Review: Eating AnimalsJump to Recipe
Every other weekend, I review a cookbook in an attempt to lend some guidance in a field that has become overrun. These days everyone is writing cookbooks and it’s incredibly upsetting to buy a dud and have it sit on your shelf for years – staring at you, mocking your poor judgment.
I was excited to get my copy of “Eating Animals” by Jonathan Safran Foer. I was excited because I know he’s a good writer, it’s on a subject that I care about, and it got more hype than a Tiger Woods scandal (ok not really). And while it was kind of masochistic of me to decide to read this over the holidays when meat is such a staple in my family, I’m very glad I did. After thinking about it for two weeks, let me see if I can put it into words why I think everyone should read this book. (And it’s not because I want you to be vegetarian. Trust me. I don’t.)
A Fiction Writer on Food
The question that was most pressing for me when I saw this book is, “Why the heck would a fiction author delve into the incredibly complicated world of food politics?” The answer was given pretty early in the book. First, turns out Mr. Foer is a smart guy. He was a philosophy major, he’s incredibly well-read, and he has a fantastic and, I think, poignant writing style. He appears to be genuinely interested in the topic. Second, he had the skills and the financial means to devote himself to nothing else but researching the meat industry for years. Very few people can do that – just travel around and poke and prod into something… Finally, and most importantly, he had a baby. And while he seemed to be content for many years eating whatever, he suddenly felt the need to explore WHAT exactly he was going to be feeding his child and WHERE it came from. Three years later, this book is the result.
What this Book is Not (Sort of).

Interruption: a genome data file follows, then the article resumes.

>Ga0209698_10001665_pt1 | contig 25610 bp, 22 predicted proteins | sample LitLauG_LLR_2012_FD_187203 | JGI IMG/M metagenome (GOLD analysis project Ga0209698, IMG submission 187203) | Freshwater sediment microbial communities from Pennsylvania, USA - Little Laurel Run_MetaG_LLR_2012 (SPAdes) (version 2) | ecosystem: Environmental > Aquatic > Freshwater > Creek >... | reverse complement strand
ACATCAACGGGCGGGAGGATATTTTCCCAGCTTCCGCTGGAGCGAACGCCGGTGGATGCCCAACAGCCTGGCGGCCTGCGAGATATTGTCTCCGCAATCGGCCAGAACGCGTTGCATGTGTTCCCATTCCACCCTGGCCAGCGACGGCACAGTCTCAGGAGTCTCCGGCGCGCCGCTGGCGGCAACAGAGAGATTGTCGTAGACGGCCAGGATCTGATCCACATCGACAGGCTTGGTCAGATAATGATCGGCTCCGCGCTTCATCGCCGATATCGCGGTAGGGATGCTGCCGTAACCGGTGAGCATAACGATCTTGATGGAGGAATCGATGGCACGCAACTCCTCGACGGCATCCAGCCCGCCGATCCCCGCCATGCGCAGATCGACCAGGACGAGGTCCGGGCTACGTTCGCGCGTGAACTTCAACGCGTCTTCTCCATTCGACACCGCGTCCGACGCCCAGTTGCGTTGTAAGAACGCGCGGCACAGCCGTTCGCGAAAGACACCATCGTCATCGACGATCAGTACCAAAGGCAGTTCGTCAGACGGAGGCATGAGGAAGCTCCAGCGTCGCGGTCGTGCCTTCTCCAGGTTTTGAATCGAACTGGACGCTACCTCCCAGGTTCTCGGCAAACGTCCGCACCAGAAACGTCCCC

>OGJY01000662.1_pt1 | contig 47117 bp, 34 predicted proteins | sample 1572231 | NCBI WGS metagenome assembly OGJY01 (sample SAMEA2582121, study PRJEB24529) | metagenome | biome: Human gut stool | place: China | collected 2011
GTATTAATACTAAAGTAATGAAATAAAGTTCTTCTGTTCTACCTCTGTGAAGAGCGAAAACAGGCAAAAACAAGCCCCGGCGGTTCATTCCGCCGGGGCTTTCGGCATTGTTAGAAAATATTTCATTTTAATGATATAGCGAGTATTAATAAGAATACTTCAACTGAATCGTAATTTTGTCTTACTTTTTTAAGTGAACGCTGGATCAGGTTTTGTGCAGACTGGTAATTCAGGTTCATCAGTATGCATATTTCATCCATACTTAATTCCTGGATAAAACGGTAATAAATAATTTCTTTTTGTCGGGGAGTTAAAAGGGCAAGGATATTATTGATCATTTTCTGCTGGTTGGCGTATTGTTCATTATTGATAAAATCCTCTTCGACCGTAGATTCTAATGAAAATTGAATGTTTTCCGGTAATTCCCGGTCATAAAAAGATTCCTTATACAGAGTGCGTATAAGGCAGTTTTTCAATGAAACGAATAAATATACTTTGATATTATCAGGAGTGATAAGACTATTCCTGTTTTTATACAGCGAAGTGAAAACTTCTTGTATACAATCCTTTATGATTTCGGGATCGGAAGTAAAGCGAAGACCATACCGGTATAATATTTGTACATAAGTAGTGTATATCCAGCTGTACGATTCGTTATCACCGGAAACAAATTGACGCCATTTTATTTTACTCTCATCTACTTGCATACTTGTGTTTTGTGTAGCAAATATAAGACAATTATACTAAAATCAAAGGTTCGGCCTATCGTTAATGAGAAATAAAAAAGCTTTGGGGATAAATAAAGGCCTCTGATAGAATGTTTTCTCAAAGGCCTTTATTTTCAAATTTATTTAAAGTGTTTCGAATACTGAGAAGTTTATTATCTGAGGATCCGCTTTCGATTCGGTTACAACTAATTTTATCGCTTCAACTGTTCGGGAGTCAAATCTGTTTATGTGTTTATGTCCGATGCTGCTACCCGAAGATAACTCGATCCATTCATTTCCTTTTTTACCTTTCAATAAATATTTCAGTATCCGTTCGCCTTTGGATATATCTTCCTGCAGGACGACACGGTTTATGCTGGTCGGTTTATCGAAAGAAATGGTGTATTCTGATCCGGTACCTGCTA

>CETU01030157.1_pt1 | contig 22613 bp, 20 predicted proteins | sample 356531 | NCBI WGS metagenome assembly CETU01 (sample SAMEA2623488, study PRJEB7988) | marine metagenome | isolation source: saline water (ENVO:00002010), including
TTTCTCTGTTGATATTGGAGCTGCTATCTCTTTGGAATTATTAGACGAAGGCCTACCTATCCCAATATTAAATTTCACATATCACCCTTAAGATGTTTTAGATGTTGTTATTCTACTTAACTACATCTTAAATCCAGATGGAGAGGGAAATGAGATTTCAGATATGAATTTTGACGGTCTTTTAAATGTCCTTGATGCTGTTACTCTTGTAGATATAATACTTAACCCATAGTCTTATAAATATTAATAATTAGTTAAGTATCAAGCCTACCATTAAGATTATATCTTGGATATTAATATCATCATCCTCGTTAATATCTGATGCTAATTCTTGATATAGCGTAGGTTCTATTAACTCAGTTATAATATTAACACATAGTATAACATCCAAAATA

Very early on, Mr. Foer does his best to combat the assumption about this book that it’s a strict and straightforward case for vegetarianism. He says:
“I, too, assumed that my book about eating animals would become a straightforward case for vegetarianism. It didn’t. A straightforward case for vegetarianism is worth writing, but it’s not what I’ve written here. Animal agriculture is a hugely complicated topic. No two animals, breeds of animals, farms, farmers, or eaters are the same… And eating animals is one of those topics, like abortion, where it is impossible to definitively know some of the most important details.”
SPOILER ALERT: I say sort of in parenthesis because after 260 pages he is a vegetarian. Although he does a better job than most at presenting different views to show how complicated this issue is, he’s still a vegetarian. So the book is a case for vegetarianism, but just not a straightforward one.
Foer says that it’s telling that people assume this book is going to be a case for vegetarianism, because it means that deep down, we all know that if you closely analyze agricultural methods of meat production it will lead to a vegetarian answer. I think he is reaching here. Honestly, I assumed it was fiction until I read about it. I started thinking it was about vegetarianism when someone told me it was a book about vegetarianism.
What this Book Definitely IS
This book is, without a doubt, the most effective and straightforward case I’ve ever heard against industrial factory farming. Some of the facts are nothing new if you’ve read other books on the subject. But what he does really well, I think, is make the material very real for people who may not normally be open to reading about such things.